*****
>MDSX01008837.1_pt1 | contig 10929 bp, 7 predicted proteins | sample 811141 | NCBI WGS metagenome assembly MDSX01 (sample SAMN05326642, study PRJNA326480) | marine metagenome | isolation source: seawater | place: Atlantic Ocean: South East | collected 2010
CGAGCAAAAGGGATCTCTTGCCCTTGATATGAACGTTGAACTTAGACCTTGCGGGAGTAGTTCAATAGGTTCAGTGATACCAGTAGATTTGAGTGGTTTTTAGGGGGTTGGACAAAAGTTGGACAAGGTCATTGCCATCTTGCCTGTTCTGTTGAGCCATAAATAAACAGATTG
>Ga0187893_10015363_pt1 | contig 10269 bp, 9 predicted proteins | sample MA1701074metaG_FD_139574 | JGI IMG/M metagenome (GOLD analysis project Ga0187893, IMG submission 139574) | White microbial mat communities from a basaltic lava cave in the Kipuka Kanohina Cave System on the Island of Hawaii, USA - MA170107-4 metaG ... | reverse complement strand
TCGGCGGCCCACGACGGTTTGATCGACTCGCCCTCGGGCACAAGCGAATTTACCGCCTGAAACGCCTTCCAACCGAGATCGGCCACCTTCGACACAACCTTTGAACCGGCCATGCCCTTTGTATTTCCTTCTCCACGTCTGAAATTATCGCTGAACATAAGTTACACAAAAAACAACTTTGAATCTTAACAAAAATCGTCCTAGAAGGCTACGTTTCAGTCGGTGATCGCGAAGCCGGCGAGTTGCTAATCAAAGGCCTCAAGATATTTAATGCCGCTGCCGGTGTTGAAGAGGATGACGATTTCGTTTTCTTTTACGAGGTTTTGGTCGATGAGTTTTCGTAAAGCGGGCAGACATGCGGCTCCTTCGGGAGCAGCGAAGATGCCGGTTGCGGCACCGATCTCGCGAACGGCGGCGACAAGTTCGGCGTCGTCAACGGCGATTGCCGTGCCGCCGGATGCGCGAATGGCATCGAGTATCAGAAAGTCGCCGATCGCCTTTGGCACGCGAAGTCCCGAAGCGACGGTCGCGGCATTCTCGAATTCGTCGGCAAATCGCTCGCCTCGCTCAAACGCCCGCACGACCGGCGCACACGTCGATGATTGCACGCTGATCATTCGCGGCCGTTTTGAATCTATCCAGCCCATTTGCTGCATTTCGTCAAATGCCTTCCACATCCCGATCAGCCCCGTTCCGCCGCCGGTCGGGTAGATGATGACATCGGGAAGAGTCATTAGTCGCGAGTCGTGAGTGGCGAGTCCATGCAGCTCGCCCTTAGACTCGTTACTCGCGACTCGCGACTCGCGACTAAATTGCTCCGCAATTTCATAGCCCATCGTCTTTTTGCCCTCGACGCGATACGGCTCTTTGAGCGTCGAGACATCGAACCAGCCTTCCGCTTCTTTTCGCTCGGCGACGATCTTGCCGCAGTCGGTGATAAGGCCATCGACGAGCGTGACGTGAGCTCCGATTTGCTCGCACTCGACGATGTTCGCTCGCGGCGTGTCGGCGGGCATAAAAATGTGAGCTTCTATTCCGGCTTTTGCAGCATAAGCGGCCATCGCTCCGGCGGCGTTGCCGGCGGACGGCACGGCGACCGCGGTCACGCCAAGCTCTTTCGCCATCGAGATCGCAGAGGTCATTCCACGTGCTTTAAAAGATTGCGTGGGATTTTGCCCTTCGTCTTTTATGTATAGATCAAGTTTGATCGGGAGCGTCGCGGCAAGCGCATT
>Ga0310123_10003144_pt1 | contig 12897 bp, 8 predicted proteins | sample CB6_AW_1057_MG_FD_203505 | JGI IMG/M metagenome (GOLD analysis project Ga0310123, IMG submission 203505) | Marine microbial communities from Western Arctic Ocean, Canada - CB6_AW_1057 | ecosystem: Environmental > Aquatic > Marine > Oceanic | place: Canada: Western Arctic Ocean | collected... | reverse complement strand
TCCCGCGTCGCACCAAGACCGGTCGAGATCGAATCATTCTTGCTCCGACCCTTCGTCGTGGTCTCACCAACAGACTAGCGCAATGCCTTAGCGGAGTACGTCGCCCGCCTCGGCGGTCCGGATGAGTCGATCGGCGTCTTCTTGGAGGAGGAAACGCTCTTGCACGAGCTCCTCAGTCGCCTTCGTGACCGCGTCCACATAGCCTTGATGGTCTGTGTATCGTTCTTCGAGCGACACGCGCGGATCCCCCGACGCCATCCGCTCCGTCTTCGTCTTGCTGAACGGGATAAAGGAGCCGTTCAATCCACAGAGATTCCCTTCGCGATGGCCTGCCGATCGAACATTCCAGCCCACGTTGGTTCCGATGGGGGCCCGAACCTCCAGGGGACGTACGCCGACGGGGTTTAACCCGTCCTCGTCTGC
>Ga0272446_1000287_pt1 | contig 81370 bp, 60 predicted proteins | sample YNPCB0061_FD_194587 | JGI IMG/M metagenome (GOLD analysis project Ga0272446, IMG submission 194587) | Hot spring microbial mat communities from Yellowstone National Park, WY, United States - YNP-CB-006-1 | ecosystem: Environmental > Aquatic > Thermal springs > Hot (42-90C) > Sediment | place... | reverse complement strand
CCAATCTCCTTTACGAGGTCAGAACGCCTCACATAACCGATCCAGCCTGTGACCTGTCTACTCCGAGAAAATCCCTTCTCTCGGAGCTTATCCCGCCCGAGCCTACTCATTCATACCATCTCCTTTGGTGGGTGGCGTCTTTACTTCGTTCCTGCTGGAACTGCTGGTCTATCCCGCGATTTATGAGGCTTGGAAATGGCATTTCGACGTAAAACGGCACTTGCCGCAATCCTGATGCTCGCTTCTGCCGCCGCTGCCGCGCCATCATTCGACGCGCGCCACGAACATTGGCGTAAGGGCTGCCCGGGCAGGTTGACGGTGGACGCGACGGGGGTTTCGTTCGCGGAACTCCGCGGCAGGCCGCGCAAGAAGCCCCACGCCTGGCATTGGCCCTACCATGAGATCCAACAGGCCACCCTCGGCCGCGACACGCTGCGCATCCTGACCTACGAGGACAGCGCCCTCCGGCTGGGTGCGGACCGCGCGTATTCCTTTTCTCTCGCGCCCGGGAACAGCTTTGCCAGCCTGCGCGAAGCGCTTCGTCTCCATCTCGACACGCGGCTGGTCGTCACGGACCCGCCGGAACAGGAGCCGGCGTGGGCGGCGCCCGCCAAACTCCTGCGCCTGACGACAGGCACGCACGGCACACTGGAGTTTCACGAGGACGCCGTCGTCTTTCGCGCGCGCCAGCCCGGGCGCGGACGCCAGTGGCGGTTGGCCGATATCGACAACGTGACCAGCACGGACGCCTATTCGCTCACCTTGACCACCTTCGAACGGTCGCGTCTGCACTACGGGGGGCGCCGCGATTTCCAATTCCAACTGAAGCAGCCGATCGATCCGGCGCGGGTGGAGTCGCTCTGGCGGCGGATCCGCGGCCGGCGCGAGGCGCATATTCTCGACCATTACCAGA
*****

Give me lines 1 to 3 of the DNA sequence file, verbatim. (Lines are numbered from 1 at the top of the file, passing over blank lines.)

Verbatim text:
>MDSX01008837.1_pt1 | contig 10929 bp, 7 predicted proteins | sample 811141 | NCBI WGS metagenome assembly MDSX01 (sample SAMN05326642, study PRJNA326480) | marine metagenome | isolation source: seawater | place: Atlantic Ocean: South East | collected 2010
CGAGCAAAAGGGATCTCTTGCCCTTGATATGAACGTTGAACTTAGACCTTGCGGGAGTAGTTCAATAGGTTCAGTGATACCAGTAGATTTGAGTGGTTTTTAGGGGGTTGGACAAAAGTTGGACAAGGTCATTGCCATCTTGCCTGTTCTGTTGAGCCATAAATAAACAGATTG
>Ga0187893_10015363_pt1 | contig 10269 bp, 9 predicted proteins | sample MA1701074metaG_FD_139574 | JGI IMG/M metagenome (GOLD analysis project Ga0187893, IMG submission 139574) | White microbial mat communities from a basaltic lava cave in the Kipuka Kanohina Cave System on the Island of Hawaii, USA - MA170107-4 metaG ... | reverse complement strand